After showering and making sure my face was dry and earplugs firmly in, I climbed into the tank, pulled the lid closed and lay down. The first few minutes of the session music is played very quietly through the pod’s sound system, just to ease you into the process of relaxing. It then stopped (as I had requested) and after a moment of stretching out to feel the parameters of the walls with my toes and fingertips (you can push off with your toes and after a few seconds – that can seem like minutes – your fingers touch the top of the pod) I settled in for my “mind trip”.

That is how I would describe a float session – I have used these devices a number of times before in Australia, though many years ago. I am very comfortable in water, and for me the lack of sensory input allows my mind to wander across a broad range of subjects and (often forgotten) memories, shooting off on tangents of thought from one place to the next – I have no control over where I go.

I can totally understand how this might be unnerving or even panic inducing for certain people, but for me it is a thrilling – though very relaxed – feeling. There’s no sense of time, and that in itself is a great feeling if you work in a busy environment with time schedule pressures.

At the end of my hour a quiet but clear voice came through the underwater speaker telling me my session was over. I sat up, turned on the LED lights, opened the lid and climbed out. Under low-level lighting I showered and shampooed thoroughly, dressed and returned to the anteroom. Here a member of staff gave me a glass of water and sat to chat with me about my experience – some people like to share their thoughts as part of the whole therapeutic process, and it can take a little time to readjust to the city noises before going outside, so you are free to stay as long as you like.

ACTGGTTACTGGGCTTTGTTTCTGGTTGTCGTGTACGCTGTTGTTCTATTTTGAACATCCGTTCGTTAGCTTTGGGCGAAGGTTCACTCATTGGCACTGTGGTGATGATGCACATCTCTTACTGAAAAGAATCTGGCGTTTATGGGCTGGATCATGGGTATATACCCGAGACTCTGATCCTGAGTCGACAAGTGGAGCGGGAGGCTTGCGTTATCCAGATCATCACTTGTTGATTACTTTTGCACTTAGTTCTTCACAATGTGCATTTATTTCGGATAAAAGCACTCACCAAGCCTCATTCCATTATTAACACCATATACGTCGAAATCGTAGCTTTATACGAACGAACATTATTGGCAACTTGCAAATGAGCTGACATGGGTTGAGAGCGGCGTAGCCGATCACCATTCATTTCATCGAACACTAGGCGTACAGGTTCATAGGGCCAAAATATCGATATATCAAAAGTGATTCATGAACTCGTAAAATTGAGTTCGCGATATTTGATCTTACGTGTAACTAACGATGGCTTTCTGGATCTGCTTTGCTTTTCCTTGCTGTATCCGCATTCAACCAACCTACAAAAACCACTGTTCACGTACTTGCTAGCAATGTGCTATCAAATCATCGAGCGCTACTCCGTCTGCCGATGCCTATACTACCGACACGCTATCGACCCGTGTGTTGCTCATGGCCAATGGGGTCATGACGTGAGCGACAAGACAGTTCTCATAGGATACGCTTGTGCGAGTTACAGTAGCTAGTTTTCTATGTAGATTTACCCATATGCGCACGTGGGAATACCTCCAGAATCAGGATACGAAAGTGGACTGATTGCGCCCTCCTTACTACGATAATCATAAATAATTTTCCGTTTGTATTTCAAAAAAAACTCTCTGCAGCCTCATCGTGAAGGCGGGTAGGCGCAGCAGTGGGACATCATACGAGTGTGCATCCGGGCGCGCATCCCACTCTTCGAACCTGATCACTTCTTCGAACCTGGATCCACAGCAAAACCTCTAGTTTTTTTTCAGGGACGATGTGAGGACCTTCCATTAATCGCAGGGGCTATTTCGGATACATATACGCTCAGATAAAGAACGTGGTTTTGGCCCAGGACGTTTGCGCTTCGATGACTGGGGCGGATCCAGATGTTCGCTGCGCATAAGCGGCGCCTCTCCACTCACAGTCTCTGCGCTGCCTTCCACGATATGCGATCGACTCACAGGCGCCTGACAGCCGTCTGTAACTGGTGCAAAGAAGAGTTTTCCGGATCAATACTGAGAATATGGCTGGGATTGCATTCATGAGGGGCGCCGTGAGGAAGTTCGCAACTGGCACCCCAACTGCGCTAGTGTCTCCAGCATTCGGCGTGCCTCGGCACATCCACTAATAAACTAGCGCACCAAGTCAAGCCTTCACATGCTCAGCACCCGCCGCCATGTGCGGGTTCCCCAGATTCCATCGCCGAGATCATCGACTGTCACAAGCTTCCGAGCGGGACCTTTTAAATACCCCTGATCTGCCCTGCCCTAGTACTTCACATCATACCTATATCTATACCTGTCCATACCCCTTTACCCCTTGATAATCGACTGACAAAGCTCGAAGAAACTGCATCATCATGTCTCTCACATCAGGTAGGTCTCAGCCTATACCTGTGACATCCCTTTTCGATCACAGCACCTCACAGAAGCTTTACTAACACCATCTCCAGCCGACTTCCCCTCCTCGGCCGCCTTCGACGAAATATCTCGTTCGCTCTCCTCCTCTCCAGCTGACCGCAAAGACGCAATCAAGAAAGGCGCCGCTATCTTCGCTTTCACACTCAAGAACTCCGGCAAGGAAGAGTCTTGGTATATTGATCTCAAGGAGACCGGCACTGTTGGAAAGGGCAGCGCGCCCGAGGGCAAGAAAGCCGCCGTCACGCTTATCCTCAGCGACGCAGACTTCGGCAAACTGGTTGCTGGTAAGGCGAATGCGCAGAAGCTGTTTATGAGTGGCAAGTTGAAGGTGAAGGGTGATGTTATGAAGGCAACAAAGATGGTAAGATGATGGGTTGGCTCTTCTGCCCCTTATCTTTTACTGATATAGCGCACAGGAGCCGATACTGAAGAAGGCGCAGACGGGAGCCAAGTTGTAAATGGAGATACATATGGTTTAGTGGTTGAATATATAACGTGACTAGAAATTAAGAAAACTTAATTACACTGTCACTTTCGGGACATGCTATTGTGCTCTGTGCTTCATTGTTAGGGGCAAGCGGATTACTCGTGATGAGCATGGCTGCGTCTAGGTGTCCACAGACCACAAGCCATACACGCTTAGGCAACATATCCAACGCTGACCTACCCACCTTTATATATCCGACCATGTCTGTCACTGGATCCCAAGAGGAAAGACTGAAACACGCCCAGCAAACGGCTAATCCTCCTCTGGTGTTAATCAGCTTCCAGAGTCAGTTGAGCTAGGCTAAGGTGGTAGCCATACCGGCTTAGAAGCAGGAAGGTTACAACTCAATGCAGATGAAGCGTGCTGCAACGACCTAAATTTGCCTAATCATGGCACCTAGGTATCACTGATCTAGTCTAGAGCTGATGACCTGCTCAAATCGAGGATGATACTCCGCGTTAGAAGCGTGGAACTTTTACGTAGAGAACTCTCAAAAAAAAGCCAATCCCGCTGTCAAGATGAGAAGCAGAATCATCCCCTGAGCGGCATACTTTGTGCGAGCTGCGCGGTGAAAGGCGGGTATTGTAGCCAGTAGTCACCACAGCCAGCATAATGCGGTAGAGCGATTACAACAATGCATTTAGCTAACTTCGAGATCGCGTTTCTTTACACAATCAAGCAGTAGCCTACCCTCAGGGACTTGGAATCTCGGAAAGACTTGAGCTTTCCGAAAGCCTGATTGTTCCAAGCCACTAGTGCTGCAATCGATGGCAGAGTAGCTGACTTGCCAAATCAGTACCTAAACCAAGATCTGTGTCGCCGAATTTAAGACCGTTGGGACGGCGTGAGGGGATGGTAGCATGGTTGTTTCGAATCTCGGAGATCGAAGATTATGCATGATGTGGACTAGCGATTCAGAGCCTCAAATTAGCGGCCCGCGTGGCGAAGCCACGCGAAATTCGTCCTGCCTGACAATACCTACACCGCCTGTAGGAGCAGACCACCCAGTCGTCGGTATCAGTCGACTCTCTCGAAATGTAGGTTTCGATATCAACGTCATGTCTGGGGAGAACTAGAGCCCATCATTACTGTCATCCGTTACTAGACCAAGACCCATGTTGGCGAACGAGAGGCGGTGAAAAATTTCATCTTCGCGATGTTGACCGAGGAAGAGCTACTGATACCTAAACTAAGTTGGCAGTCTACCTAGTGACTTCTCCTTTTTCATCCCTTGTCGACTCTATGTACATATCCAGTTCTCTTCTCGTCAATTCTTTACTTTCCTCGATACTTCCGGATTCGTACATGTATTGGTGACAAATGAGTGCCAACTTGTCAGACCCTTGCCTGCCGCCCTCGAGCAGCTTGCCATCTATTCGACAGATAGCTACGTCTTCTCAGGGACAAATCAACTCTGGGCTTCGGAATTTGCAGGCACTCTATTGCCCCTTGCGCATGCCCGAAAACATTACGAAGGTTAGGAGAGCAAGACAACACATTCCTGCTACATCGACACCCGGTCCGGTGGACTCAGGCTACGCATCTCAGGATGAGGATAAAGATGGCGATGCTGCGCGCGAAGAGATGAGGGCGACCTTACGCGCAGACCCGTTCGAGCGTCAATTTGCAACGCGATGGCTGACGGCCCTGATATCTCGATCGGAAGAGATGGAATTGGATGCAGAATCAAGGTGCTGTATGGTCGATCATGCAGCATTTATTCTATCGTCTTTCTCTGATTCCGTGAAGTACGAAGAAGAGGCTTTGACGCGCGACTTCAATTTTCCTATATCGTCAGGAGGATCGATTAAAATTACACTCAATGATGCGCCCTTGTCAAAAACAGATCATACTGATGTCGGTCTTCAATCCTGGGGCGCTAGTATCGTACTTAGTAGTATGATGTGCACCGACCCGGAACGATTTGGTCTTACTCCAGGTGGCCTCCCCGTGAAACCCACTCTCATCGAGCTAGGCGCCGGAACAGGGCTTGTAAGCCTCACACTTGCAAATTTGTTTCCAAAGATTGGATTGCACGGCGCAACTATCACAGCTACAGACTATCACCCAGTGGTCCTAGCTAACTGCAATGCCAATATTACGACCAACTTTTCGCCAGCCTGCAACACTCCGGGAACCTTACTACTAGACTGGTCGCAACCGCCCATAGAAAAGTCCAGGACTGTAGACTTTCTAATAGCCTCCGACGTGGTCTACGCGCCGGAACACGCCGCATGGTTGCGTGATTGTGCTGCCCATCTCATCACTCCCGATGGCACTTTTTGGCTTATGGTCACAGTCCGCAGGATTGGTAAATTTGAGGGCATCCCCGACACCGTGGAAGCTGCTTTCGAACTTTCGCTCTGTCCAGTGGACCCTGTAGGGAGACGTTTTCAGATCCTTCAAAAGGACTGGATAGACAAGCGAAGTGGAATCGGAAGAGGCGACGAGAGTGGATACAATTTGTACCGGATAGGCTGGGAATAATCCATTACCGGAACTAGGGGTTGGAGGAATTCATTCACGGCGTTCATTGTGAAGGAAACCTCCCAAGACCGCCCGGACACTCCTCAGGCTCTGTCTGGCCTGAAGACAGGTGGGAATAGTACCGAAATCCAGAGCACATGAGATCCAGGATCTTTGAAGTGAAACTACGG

A small form also allows you to write down your thoughts, feelings or ideas – some people find their creativity boosted hugely by/after a float session.

In the anteroom I spoke to an American businessman who lives in Hong Kong but travels more than half the year to factories in China and Southeast Asia as well as the US. He has two sessions per month, and said he found it highly beneficial in combating jet lag, giving him a “reset” each time. I cannot comment personally on its efficacy in helping jet lag, but I left the float centre in a calm, very refreshed state of mind.

VERDICT 

I personally really enjoy and benefit from flotation therapy, and would recommend anyone in a high-stress job or with a frequent long-haul travel schedule to at least try it – you’ll know pretty quickly if it’s right for you or not. Many will feel the price is high given there’s little interaction with “trained experts” such as in comparably priced activities such as pilates or yoga. However, the high-tech equipment is not cheap, and if it does work for you it’s definitely worth checking out the discounted membership deals.

PRICE

Sessions last 45/60/90 minutes at HK$530/630/830 (US$68/$81/$107) respectively. Packs of five or ten floats can be bought at discounted rates, and a monthly membership of a single session or double session per month is also available at lower rates. An introductory Three-Float Pack (60 minutes) costs HK$1,350 (US$174).

CONTACT

89 Caine Road, Mid-Levels, Central, Hong Kong; tel +852 2548 2844; floatonhk.com